Fluent-English proficient and English only79%
Migrant educationn/a
Gifted and talentedn/a
Parent education - not a high school graduaten/a
Parent education - high school graduate69%
Parent education - some college (includes AA degree)64%
Parent education - college graduate81%
Parent education - graduate school/post graduate86%
Parent education - declined to staten/a

Math

All Students84%
Females85%
Males82%
African Americann/a
Asiann/a
Filipinon/a
Hispanic or Latino72%
American Indian or Alaska Nativen/a
Native Hawaiiann/a
Pacific Islandern/a
Samoann/a
Other Pacific Islandern/a
White (not Hispanic)89%
Economically disadvantaged70%
Non-economically disadvantaged87%
Students with disability57%
Students with no reported disability87%
English learner71%
Fluent-English proficient and English only85%
Migrant educationn/a
Gifted and talentedn/a
Parent education - not a high school graduaten/a
Parent education - high school graduate77%
Parent education - some college (includes AA degree)79%
Parent education - college graduate84%
Parent education - graduate school/post graduate94%
Parent education - declined to staten/a
Scale: % proficient or advanced

About the tests


In 2012-2013 California used the California Standards Tests (CSTs) to test students in English language arts in grades 2 through 11; math in grades 2 through 7; science in grades 5, 8 and 10; and history-social science in grades 8 and 11. Middle and high school students also took subject-specific CSTs in math and science, depending on the course in which they were enrolled. The CSTs are standards-based tests, which means they measure how well students are mastering specific skills defined for each grade by the state of California. The goal is for all students to score at or above proficient on the tests.

The different student groups are identified by the California Department of Education; if there are fewer than 10 students in a particular group in a school, the state doesn't report data for that group.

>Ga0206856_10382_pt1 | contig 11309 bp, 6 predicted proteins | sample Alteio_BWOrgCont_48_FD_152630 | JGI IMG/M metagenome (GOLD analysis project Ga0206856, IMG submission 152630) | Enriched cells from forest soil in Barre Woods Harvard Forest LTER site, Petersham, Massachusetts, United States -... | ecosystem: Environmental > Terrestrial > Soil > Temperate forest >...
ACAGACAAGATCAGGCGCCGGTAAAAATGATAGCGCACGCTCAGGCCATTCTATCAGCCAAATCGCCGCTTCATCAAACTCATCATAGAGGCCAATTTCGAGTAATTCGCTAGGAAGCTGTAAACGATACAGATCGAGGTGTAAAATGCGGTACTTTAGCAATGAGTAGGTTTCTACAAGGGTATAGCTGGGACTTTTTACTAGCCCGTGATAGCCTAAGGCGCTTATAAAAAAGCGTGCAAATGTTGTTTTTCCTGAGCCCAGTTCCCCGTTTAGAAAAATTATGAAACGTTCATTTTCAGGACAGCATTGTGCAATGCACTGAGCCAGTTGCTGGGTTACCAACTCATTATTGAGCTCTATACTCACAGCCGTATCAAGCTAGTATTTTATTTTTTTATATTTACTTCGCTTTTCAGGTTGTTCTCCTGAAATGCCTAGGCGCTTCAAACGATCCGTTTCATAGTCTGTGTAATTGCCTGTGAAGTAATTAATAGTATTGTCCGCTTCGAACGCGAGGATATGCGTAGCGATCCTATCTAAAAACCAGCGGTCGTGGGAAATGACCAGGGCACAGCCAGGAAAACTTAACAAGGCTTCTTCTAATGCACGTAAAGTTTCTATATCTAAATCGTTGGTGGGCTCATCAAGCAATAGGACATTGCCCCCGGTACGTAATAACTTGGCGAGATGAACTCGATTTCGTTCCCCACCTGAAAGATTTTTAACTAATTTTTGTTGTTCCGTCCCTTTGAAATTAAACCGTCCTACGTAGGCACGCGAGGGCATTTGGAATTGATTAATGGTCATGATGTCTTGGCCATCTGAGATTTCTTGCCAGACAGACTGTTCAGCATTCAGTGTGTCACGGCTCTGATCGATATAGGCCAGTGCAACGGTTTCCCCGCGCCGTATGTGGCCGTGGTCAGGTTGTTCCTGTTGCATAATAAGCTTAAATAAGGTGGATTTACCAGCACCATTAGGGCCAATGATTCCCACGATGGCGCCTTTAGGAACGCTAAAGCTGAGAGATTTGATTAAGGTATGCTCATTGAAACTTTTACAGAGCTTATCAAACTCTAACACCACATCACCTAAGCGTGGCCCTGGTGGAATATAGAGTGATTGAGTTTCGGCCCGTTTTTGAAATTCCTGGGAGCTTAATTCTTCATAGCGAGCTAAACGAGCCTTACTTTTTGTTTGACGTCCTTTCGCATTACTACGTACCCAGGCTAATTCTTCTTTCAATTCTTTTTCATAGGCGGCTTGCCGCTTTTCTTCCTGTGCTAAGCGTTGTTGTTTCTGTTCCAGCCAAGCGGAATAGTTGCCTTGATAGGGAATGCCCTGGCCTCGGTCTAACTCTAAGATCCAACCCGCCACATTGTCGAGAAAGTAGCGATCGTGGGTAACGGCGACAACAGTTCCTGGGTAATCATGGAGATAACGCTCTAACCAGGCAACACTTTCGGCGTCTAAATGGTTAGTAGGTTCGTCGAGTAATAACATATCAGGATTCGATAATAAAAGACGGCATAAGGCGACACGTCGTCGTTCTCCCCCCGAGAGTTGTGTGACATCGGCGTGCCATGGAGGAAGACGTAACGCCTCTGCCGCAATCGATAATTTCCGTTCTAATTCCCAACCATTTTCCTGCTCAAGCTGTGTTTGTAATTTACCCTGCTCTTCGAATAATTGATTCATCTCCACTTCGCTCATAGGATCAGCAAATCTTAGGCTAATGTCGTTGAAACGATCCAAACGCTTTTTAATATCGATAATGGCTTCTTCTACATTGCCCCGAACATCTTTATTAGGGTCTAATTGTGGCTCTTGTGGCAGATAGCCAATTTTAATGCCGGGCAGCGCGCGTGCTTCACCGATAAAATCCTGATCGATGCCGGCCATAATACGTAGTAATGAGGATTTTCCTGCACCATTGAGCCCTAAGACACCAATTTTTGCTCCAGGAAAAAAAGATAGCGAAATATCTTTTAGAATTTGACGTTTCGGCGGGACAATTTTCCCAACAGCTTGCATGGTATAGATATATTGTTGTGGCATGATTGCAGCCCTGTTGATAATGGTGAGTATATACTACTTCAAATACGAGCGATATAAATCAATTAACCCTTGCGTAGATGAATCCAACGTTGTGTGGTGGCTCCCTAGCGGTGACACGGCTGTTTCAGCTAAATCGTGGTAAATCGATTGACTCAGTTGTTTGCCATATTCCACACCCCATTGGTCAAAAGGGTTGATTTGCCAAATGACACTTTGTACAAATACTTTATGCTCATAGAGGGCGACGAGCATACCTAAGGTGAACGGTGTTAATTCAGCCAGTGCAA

Source: California Department of Education

English Language Arts

All Students59%
Females64%
Males54%
African Americann/a
Asiann/a
Filipino67%
Hispanic or Latino58%
American Indian or Alaska Nativen/a
Native Hawaiiann/a
Pacific Islandern/a
Samoann/a
Other Pacific Islandern/a
White (not Hispanic)58%
Economically disadvantaged42%
Non-economically disadvantaged66%
Students with disability36%
Students with no reported disability63%
English learnern/a
Fluent-English proficient and English only60%
Migrant educationn/a
Gifted and talentedn/a
Parent education - not a high school graduaten/a
Parent education - high school graduaten/a
Parent education - some college (includes AA degree)56%
Parent education - college graduate64%
Parent education - graduate school/post graduate71%
Parent education - declined to state58%

Math

All Students85%
Females85%
Males84%
African Americann/a
Asiann/a
Filipino92%
Hispanic or Latino88%
American Indian or Alaska Nativen/a
Native Hawaiiann/a
Pacific Islandern/a
Samoann/a
Other Pacific Islandern/a
White (not Hispanic)82%
Economically disadvantaged80%
Non-economically disadvantaged87%
Students with disability73%
Students with no reported disability86%
English learnern/a
Fluent-English proficient and English only85%
Migrant educationn/a
Gifted and talentedn/a
Parent education - not a high school graduaten/a
Parent education - high school graduaten/a
Parent education - some college (includes AA degree)86%
Parent education - college graduate89%
Parent education - graduate school/post graduate82%
Parent education - declined to state82%
Scale: % proficient or advanced

About the tests


In 2012-2013 California used the California Standards Tests (CSTs) to test students in English language arts in grades 2 through 11; math in grades 2 through 7; science in grades 5, 8 and 10; and history-social science in grades 8 and 11. Middle and high school students also took subject-specific CSTs in math and science, depending on the course in which they were enrolled. The CSTs are standards-based tests, which means they measure how well students are mastering specific skills defined for each grade by the state of California. The goal is for all students to score at or above proficient on the tests.

The different student groups are identified by the California Department of Education; if there are fewer than 10 students in a particular group in a school, the state doesn't report data for that group.

Source: California Department of Education

English Language Arts

All Students76%
Females74%
Males79%
African Americann/a
Asiann/a
Filipinon/a
Hispanic or Latino77%
American Indian or Alaska Nativen/a
Native Hawaiiann/a
Pacific Islandern/a
Samoann/a
Other Pacific Islandern/a
White (not Hispanic)77%
Economically disadvantaged61%
Non-economically disadvantaged80%
Students with disability63%
Students with no reported disability78%
English learnern/a
Fluent-English proficient and English only77%
Migrant educationn/a
Gifted and talented100%
Parent education - not a high school graduaten/a
Parent education - high school graduaten/a
Parent education - some college (includes AA degree)71%
Parent education - college graduate80%
Parent education - graduate school/post graduate77%
Parent education - declined to state83%

Math

All Students82%
Females83%
Males82%
African Americann/a
Asiann/a
Filipinon/a
Hispanic or Latino78%
American Indian or Alaska Nativen/a